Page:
Latvian writer Osvalds Zebris had to bring all his journalistic experience to bear researching his historical novel In the Shadow of Rooster Hill, a book that was set in Latvia in 1905 and won the European Union Prize for Literature and has already been translated into eight languages.
“I’m not a historian so there was a huge amount work involved. I needed to really study this time around 1905 which was a really interesting time because something new was starting and something old – I’m talking about the Tsarist regime – ended,” he said, speaking ahead of his appearance at the 5th EU-China International Literary Festival.
He based his research on three major sources. Firstly, historical and academic books on the time, not only from the Baltic states but also across Tsarist Russia. The second source was diaries, memories of people who participated in this event, and the third was novels and short stories set in Latvia and the surrounding areas around 1905.
The book was part of the “We. Latvia. The 20th Century” series, where a group of Latvian authors agreed to cover the key historical developments of the century in a series of novels.
“Each of us wrote one novel about one specific time in our country, one specific time in the 20th century. It started with the idea of a sovereign Latvian country, going through occupation times, and until the 90s after the Soviet occupation when we declared our independence a second time in the 20th century,” he said. “So, there were 13 novels published at the end of the day. And, actually, it raised many questions about our heritage and experience.”
All the writers in the series agreed to cover a certain period in their novel, but beyond that there were no restrictions or guidelines on what they should write and how they should write it.
“It was only the timeframe we agreed among each other, but the style or narrative or how to express this time that was up to you,” Zebris said. “So, all these thirteen novels at the end of the day were really very different.”
Zebris’s latest book is called Mara, which is about teenage life in the Latvian capital of Riga. But while it looks very different from his 1905 historical novel he said there were some strong thematic similarities in place.
“Actually both of them are about moral choices, our moral choices. What was interesting to me when I wrote In the Shadow of Rooster Hill was the ability to stand against – or the lack of ability to stand against – mass. It’s about cowardice and bravery. Mara is a different story, of course, it’s about nowadays, but at its core this is a story about moral choices again.”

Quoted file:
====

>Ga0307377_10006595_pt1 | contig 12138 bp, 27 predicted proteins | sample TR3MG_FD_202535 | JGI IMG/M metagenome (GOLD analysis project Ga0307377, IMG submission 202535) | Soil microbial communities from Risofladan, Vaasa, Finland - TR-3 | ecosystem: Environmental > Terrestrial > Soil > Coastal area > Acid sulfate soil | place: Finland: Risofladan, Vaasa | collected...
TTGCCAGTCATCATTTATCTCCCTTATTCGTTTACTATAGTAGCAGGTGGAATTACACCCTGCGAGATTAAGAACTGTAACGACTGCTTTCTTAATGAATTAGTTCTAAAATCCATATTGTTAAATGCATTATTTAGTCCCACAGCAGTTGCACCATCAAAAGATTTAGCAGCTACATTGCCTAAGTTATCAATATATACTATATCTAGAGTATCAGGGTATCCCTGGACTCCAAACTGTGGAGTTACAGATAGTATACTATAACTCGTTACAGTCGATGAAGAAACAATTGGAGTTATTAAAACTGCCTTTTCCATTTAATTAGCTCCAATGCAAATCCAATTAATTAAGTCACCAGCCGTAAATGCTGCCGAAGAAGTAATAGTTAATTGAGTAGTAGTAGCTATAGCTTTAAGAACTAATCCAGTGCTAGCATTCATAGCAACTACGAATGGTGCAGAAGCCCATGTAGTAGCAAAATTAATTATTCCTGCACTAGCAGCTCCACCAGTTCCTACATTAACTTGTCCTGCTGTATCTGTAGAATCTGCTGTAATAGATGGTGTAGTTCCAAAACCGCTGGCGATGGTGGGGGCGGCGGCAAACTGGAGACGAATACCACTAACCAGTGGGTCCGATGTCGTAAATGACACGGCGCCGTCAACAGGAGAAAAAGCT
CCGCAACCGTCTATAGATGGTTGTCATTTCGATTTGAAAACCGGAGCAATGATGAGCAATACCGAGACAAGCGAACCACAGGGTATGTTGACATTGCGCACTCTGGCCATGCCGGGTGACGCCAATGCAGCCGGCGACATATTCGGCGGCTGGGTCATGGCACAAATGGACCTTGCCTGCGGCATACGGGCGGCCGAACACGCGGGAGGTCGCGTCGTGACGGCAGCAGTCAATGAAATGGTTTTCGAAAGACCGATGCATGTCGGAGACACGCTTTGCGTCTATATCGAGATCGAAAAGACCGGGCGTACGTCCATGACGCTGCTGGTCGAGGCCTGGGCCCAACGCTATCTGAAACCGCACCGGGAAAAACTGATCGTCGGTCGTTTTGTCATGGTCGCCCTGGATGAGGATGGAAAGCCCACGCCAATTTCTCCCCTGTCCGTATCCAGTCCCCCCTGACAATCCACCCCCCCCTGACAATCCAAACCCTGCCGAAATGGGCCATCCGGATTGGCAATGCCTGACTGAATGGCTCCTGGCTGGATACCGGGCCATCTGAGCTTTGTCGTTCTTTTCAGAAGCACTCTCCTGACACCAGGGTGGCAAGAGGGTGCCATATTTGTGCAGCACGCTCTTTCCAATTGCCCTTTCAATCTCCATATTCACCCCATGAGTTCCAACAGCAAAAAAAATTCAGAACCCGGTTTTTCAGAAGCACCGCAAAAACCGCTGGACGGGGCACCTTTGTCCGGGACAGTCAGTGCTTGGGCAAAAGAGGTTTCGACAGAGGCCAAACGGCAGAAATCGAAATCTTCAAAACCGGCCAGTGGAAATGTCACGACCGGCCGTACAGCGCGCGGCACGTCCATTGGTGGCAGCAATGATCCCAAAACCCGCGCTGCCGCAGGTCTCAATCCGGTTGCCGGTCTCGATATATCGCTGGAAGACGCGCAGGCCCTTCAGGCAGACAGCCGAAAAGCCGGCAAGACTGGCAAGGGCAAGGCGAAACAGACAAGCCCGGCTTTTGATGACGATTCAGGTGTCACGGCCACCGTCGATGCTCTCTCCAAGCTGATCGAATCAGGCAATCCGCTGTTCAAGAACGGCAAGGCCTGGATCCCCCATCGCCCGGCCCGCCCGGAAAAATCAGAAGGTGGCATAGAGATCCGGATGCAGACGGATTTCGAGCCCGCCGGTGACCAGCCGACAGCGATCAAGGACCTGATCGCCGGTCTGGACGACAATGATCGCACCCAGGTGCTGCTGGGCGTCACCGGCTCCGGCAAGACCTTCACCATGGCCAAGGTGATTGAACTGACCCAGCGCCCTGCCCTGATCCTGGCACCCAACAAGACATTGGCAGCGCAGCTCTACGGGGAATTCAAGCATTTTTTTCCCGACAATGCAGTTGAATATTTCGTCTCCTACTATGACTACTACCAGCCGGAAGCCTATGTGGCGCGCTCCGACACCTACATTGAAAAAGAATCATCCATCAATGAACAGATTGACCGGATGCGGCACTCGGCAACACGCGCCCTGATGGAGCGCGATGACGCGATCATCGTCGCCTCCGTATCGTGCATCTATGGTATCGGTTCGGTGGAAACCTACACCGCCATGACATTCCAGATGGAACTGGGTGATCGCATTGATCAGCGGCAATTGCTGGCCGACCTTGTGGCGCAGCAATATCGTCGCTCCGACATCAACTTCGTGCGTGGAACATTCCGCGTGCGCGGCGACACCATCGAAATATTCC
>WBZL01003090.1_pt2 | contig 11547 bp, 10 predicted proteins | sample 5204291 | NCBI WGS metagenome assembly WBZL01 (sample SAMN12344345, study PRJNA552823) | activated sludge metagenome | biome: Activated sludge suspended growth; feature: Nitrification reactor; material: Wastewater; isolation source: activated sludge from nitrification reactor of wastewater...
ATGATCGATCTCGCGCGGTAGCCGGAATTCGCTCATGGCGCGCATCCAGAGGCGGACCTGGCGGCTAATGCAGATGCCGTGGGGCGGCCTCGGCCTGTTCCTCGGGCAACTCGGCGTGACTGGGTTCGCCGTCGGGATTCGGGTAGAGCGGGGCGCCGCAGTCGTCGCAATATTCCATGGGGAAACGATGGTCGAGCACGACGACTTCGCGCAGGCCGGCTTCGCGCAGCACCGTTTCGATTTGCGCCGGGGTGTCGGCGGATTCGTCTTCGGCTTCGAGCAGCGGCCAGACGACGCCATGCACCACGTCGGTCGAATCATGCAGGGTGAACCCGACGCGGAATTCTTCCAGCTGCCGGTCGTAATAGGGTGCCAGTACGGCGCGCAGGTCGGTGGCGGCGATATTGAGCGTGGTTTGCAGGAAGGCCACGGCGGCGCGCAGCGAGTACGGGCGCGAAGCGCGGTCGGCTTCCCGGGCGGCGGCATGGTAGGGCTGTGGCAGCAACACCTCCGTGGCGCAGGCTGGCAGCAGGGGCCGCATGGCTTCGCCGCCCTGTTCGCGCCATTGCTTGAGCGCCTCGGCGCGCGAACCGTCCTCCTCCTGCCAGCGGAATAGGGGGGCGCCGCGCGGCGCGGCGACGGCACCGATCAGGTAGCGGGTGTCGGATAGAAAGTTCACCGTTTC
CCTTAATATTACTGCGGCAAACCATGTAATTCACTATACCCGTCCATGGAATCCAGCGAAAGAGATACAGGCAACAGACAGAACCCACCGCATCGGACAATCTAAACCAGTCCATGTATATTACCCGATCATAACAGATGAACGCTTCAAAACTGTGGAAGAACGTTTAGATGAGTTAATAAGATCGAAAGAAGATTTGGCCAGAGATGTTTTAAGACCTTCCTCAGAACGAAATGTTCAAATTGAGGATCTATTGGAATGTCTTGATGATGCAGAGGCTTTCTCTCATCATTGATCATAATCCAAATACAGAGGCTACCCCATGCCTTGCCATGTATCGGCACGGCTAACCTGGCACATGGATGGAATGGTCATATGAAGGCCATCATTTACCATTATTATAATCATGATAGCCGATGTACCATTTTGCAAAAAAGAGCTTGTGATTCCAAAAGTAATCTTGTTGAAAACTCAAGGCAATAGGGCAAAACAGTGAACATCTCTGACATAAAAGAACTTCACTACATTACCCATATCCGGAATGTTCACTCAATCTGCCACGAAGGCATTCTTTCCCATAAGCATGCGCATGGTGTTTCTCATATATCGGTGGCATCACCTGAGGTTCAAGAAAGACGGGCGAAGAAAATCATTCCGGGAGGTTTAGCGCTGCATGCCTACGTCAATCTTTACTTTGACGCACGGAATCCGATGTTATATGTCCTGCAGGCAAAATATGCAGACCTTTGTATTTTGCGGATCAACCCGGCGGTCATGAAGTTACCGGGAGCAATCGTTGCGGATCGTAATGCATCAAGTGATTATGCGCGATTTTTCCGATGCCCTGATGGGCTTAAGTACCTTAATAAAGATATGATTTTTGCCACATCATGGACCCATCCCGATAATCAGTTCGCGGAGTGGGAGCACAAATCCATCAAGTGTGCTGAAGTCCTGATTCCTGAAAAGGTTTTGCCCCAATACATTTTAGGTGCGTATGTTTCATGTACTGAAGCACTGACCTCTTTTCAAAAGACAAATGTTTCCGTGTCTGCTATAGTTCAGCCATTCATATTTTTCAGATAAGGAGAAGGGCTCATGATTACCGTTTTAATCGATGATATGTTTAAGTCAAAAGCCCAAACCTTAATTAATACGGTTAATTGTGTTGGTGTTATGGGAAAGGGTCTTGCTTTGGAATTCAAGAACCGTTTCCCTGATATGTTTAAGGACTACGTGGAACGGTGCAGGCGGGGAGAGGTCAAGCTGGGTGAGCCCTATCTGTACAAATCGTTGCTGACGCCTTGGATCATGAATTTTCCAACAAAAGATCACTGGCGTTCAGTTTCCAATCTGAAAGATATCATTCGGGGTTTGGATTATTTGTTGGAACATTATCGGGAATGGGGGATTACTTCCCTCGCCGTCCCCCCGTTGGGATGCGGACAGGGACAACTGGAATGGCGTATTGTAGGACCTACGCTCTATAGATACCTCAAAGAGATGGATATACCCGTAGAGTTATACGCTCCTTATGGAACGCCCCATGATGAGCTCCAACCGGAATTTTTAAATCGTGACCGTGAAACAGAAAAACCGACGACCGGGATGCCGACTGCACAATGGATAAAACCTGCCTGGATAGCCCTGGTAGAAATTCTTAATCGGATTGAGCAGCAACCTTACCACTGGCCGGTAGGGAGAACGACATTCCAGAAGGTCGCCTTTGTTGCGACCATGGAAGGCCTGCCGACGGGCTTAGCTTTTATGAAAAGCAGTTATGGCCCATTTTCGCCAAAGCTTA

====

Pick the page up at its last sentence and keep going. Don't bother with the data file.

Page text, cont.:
“Every action, either a century ago or today, always requires some effort and always requires the courage to do something and the ability to express yourself as a personality, to protect some values important to you and maybe to stand against something you cannot accept. You should have the ability to do this, and some people can and some of us can’t,” he said.
“I am really interested in why some of us can and some of us can’t, and what is the root of this courage or lack of it? This is a topic which I have been thinking a lot about for the past three of four years already.”
Zebris is a writer who wears a few different hats, moving from fiction writer, to journalist to commercial copywriter at various times. Since the outbreak of the Coronavirus a lot of his corporate work has dried up, which has left him with more time to focus on this fiction.
“It gives me really good motivation to think about what I really want to write, because there is not so much time to do this in normal times,” he said.
His journalism background also helps clarify what he wants to write about in his novels, he said, because it helps to raise the right questions and also to get to the core of an issue, an issue you have to be happy working a long time on if you want to write a novel about it.
“You should spend a year or maybe two years together with these characters you invented, and if this core question is not so powerful to really attract your interest that means that you’ll struggle with this topic, and that’s not good at the end of the day for the text,” he said.
“So, if this core question is so powerful that you can live with interest together for, let’s say two years, that’s healthy for text. That’s why I think I’m sure the journalism helps, because journalism is very much about raising the questions.”